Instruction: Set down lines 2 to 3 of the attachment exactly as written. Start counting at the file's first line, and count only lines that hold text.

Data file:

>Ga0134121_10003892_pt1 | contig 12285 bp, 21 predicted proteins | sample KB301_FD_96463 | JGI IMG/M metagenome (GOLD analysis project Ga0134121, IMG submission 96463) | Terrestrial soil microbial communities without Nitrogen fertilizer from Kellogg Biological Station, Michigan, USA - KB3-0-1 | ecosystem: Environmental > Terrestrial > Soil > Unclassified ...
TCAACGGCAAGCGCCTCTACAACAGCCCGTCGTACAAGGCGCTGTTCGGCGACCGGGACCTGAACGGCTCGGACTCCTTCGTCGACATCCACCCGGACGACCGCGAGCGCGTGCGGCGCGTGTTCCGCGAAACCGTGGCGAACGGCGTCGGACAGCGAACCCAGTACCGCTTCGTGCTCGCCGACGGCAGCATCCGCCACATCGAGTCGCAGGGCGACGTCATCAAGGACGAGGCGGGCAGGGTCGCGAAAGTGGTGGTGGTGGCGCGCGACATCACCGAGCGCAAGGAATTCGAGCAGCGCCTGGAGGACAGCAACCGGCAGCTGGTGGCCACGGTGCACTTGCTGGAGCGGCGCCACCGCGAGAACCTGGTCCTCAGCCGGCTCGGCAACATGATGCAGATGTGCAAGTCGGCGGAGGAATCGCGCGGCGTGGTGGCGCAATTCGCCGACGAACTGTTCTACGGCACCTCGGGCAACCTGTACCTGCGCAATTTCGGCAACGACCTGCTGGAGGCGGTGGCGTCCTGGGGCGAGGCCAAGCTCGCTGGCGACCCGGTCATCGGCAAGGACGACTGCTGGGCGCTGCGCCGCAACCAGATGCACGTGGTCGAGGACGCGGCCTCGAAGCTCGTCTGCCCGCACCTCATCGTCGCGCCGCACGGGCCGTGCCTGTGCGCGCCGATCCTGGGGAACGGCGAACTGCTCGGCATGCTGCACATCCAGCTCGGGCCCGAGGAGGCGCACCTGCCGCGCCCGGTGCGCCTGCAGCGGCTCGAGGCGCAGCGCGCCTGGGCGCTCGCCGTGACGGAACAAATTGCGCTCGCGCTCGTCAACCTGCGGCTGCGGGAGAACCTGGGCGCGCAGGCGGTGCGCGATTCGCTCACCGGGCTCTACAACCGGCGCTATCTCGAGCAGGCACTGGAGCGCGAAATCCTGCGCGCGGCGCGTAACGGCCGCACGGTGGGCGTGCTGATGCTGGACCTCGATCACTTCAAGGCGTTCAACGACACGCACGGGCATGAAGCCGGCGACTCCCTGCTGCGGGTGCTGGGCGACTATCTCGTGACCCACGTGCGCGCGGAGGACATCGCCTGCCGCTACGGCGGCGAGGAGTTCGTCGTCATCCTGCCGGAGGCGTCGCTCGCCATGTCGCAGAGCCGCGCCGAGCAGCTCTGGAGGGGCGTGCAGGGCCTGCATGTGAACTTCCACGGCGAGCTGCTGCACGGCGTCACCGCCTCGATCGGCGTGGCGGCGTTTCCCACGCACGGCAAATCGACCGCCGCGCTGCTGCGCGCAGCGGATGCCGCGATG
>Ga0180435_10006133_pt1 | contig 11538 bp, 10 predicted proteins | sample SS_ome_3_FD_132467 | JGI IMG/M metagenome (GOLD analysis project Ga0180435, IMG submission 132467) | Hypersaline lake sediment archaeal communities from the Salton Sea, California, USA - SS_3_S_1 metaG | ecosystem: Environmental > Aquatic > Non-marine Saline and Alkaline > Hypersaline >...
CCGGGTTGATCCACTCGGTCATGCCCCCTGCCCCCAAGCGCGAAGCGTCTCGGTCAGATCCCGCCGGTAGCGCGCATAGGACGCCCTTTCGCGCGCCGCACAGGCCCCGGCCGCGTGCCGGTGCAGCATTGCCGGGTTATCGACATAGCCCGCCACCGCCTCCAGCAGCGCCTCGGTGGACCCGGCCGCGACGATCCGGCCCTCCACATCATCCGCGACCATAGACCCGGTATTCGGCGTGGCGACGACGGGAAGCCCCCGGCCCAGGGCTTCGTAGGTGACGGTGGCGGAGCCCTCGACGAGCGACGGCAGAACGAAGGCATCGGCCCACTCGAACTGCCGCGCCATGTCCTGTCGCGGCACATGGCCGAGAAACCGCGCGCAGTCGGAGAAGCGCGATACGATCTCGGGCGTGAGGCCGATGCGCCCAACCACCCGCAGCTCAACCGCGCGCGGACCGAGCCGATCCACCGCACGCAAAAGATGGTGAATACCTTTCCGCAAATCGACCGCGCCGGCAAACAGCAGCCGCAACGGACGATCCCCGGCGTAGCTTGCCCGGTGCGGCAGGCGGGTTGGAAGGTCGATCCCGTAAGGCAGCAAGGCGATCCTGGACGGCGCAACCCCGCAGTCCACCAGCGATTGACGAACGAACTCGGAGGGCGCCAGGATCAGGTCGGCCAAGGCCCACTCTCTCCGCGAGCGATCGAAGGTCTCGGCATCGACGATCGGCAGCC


TCAACGGCAAGCGCCTCTACAACAGCCCGTCGTACAAGGCGCTGTTCGGCGACCGGGACCTGAACGGCTCGGACTCCTTCGTCGACATCCACCCGGACGACCGCGAGCGCGTGCGGCGCGTGTTCCGCGAAACCGTGGCGAACGGCGTCGGACAGCGAACCCAGTACCGCTTCGTGCTCGCCGACGGCAGCATCCGCCACATCGAGTCGCAGGGCGACGTCATCAAGGACGAGGCGGGCAGGGTCGCGAAAGTGGTGGTGGTGGCGCGCGACATCACCGAGCGCAAGGAATTCGAGCAGCGCCTGGAGGACAGCAACCGGCAGCTGGTGGCCACGGTGCACTTGCTGGAGCGGCGCCACCGCGAGAACCTGGTCCTCAGCCGGCTCGGCAACATGATGCAGATGTGCAAGTCGGCGGAGGAATCGCGCGGCGTGGTGGCGCAATTCGCCGACGAACTGTTCTACGGCACCTCGGGCAACCTGTACCTGCGCAATTTCGGCAACGACCTGCTGGAGGCGGTGGCGTCCTGGGGCGAGGCCAAGCTCGCTGGCGACCCGGTCATCGGCAAGGACGACTGCTGGGCGCTGCGCCGCAACCAGATGCACGTGGTCGAGGACGCGGCCTCGAAGCTCGTCTGCCCGCACCTCATCGTCGCGCCGCACGGGCCGTGCCTGTGCGCGCCGATCCTGGGGAACGGCGAACTGCTCGGCATGCTGCACATCCAGCTCGGGCCCGAGGAGGCGCACCTGCCGCGCCCGGTGCGCCTGCAGCGGCTCGAGGCGCAGCGCGCCTGGGCGCTCGCCGTGACGGAACAAATTGCGCTCGCGCTCGTCAACCTGCGGCTGCGGGAGAACCTGGGCGCGCAGGCGGTGCGCGATTCGCTCACCGGGCTCTACAACCGGCGCTATCTCGAGCAGGCACTGGAGCGCGAAATCCTGCGCGCGGCGCGTAACGGCCGCACGGTGGGCGTGCTGATGCTGGACCTCGATCACTTCAAGGCGTTCAACGACACGCACGGGCATGAAGCCGGCGACTCCCTGCTGCGGGTGCTGGGCGACTATCTCGTGACCCACGTGCGCGCGGAGGACATCGCCTGCCGCTACGGCGGCGAGGAGTTCGTCGTCATCCTGCCGGAGGCGTCGCTCGCCATGTCGCAGAGCCGCGCCGAGCAGCTCTGGAGGGGCGTGCAGGGCCTGCATGTGAACTTCCACGGCGAGCTGCTGCACGGCGTCACCGCCTCGATCGGCGTGGCGGCGTTTCCCACGCACGGCAAATCGACCGCCGCGCTGCTGCGCGCAGCGGATGCCGCGATG
>Ga0180435_10006133_pt1 | contig 11538 bp, 10 predicted proteins | sample SS_ome_3_FD_132467 | JGI IMG/M metagenome (GOLD analysis project Ga0180435, IMG submission 132467) | Hypersaline lake sediment archaeal communities from the Salton Sea, California, USA - SS_3_S_1 metaG | ecosystem: Environmental > Aquatic > Non-marine Saline and Alkaline > Hypersaline >...